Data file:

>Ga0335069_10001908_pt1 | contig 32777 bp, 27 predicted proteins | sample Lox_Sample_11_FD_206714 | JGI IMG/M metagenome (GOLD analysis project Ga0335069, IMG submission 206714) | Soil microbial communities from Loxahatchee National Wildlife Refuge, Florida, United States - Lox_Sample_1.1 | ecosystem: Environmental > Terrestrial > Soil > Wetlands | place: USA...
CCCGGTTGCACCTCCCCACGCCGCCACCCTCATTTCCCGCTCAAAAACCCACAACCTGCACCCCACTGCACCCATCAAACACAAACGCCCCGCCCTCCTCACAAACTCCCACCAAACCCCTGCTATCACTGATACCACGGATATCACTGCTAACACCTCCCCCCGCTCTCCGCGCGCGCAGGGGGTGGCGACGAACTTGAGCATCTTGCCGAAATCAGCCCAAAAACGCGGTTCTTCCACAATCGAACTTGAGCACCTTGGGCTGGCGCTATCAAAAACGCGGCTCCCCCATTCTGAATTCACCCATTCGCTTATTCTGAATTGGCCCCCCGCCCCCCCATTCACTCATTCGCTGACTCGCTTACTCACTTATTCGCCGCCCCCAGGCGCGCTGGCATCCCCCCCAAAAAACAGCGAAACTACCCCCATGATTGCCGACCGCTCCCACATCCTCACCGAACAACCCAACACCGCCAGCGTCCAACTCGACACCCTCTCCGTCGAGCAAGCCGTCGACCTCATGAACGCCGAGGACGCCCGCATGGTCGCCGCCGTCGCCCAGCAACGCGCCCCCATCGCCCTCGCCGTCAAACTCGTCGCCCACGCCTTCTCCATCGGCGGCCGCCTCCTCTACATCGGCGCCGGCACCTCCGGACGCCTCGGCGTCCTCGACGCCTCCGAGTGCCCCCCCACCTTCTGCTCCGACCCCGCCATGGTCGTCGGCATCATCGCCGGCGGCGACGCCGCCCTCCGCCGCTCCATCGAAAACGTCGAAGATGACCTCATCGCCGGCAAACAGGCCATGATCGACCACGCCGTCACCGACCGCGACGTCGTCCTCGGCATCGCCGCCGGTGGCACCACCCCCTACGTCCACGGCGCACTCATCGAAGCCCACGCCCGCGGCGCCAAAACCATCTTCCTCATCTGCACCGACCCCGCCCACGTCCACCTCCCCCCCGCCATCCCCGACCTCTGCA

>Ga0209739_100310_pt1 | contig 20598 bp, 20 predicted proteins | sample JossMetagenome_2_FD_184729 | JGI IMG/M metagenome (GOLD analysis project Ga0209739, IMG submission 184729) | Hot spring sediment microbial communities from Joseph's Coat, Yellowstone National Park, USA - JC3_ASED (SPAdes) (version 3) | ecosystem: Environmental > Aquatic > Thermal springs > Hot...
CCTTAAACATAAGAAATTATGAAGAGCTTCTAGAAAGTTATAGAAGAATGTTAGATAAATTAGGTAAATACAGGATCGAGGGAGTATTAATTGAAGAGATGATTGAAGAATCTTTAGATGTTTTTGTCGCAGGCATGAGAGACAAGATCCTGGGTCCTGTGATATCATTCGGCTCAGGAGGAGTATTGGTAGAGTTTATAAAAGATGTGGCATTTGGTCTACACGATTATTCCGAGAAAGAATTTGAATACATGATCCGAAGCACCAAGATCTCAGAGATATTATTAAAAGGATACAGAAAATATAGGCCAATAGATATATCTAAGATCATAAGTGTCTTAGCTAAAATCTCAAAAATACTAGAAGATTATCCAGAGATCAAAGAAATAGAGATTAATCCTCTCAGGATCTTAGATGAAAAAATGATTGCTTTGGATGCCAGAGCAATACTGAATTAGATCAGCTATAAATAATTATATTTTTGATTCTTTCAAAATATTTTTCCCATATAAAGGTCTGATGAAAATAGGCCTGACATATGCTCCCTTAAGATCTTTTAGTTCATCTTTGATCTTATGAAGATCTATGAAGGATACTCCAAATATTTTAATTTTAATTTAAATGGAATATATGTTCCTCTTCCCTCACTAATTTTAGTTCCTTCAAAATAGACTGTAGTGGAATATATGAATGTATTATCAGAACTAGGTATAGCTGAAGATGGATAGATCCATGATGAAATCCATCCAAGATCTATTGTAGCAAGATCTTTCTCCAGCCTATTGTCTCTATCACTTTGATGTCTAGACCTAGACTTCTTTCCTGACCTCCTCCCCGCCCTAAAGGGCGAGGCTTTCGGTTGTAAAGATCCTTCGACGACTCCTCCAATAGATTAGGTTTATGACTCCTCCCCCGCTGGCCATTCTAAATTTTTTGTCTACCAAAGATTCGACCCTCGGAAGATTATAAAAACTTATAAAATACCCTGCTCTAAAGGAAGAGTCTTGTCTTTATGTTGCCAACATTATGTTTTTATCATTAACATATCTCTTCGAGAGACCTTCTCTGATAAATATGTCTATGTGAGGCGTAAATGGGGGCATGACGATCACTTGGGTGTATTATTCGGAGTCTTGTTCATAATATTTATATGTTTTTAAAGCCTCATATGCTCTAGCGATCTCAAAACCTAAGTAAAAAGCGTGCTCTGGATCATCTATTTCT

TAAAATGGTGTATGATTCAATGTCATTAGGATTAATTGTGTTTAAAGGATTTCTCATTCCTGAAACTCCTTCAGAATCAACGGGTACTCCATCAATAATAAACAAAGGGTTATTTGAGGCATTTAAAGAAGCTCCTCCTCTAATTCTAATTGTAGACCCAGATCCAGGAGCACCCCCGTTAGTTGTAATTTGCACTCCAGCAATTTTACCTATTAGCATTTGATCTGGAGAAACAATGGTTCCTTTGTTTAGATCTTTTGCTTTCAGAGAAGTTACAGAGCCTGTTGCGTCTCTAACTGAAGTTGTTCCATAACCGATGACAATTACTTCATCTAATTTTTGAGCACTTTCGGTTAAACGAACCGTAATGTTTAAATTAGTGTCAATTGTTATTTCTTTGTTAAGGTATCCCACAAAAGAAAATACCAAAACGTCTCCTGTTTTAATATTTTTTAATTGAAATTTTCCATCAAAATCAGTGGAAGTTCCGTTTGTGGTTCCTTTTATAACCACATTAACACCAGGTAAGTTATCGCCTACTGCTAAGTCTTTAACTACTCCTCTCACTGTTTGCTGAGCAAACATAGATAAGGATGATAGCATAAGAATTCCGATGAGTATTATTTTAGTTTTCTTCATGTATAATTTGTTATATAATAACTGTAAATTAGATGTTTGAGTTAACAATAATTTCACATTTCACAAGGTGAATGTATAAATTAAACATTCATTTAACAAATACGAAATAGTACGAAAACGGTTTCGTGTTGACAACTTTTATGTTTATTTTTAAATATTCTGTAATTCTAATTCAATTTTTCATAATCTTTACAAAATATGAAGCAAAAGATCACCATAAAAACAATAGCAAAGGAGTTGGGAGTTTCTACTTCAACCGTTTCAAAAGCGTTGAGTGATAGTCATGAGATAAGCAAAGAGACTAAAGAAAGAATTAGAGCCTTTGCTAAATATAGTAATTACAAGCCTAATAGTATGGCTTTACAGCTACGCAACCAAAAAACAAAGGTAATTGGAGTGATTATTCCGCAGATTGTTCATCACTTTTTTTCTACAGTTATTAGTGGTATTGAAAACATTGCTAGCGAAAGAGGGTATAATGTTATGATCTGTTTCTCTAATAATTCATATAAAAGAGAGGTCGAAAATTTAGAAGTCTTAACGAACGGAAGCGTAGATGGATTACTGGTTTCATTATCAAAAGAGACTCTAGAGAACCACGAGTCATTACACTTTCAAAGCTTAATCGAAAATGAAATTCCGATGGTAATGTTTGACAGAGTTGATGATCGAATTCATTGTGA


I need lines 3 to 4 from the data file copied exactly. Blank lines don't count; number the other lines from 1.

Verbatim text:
>Ga0209739_100310_pt1 | contig 20598 bp, 20 predicted proteins | sample JossMetagenome_2_FD_184729 | JGI IMG/M metagenome (GOLD analysis project Ga0209739, IMG submission 184729) | Hot spring sediment microbial communities from Joseph's Coat, Yellowstone National Park, USA - JC3_ASED (SPAdes) (version 3) | ecosystem: Environmental > Aquatic > Thermal springs > Hot...
CCTTAAACATAAGAAATTATGAAGAGCTTCTAGAAAGTTATAGAAGAATGTTAGATAAATTAGGTAAATACAGGATCGAGGGAGTATTAATTGAAGAGATGATTGAAGAATCTTTAGATGTTTTTGTCGCAGGCATGAGAGACAAGATCCTGGGTCCTGTGATATCATTCGGCTCAGGAGGAGTATTGGTAGAGTTTATAAAAGATGTGGCATTTGGTCTACACGATTATTCCGAGAAAGAATTTGAATACATGATCCGAAGCACCAAGATCTCAGAGATATTATTAAAAGGATACAGAAAATATAGGCCAATAGATATATCTAAGATCATAAGTGTCTTAGCTAAAATCTCAAAAATACTAGAAGATTATCCAGAGATCAAAGAAATAGAGATTAATCCTCTCAGGATCTTAGATGAAAAAATGATTGCTTTGGATGCCAGAGCAATACTGAATTAGATCAGCTATAAATAATTATATTTTTGATTCTTTCAAAATATTTTTCCCATATAAAGGTCTGATGAAAATAGGCCTGACATATGCTCCCTTAAGATCTTTTAGTTCATCTTTGATCTTATGAAGATCTATGAAGGATACTCCAAATATTTTAATTTTAATTTAAATGGAATATATGTTCCTCTTCCCTCACTAATTTTAGTTCCTTCAAAATAGACTGTAGTGGAATATATGAATGTATTATCAGAACTAGGTATAGCTGAAGATGGATAGATCCATGATGAAATCCATCCAAGATCTATTGTAGCAAGATCTTTCTCCAGCCTATTGTCTCTATCACTTTGATGTCTAGACCTAGACTTCTTTCCTGACCTCCTCCCCGCCCTAAAGGGCGAGGCTTTCGGTTGTAAAGATCCTTCGACGACTCCTCCAATAGATTAGGTTTATGACTCCTCCCCCGCTGGCCATTCTAAATTTTTTGTCTACCAAAGATTCGACCCTCGGAAGATTATAAAAACTTATAAAATACCCTGCTCTAAAGGAAGAGTCTTGTCTTTATGTTGCCAACATTATGTTTTTATCATTAACATATCTCTTCGAGAGACCTTCTCTGATAAATATGTCTATGTGAGGCGTAAATGGGGGCATGACGATCACTTGGGTGTATTATTCGGAGTCTTGTTCATAATATTTATATGTTTTTAAAGCCTCATATGCTCTAGCGATCTCAAAACCTAAGTAAAAAGCGTGCTCTGGATCATCTATTTCT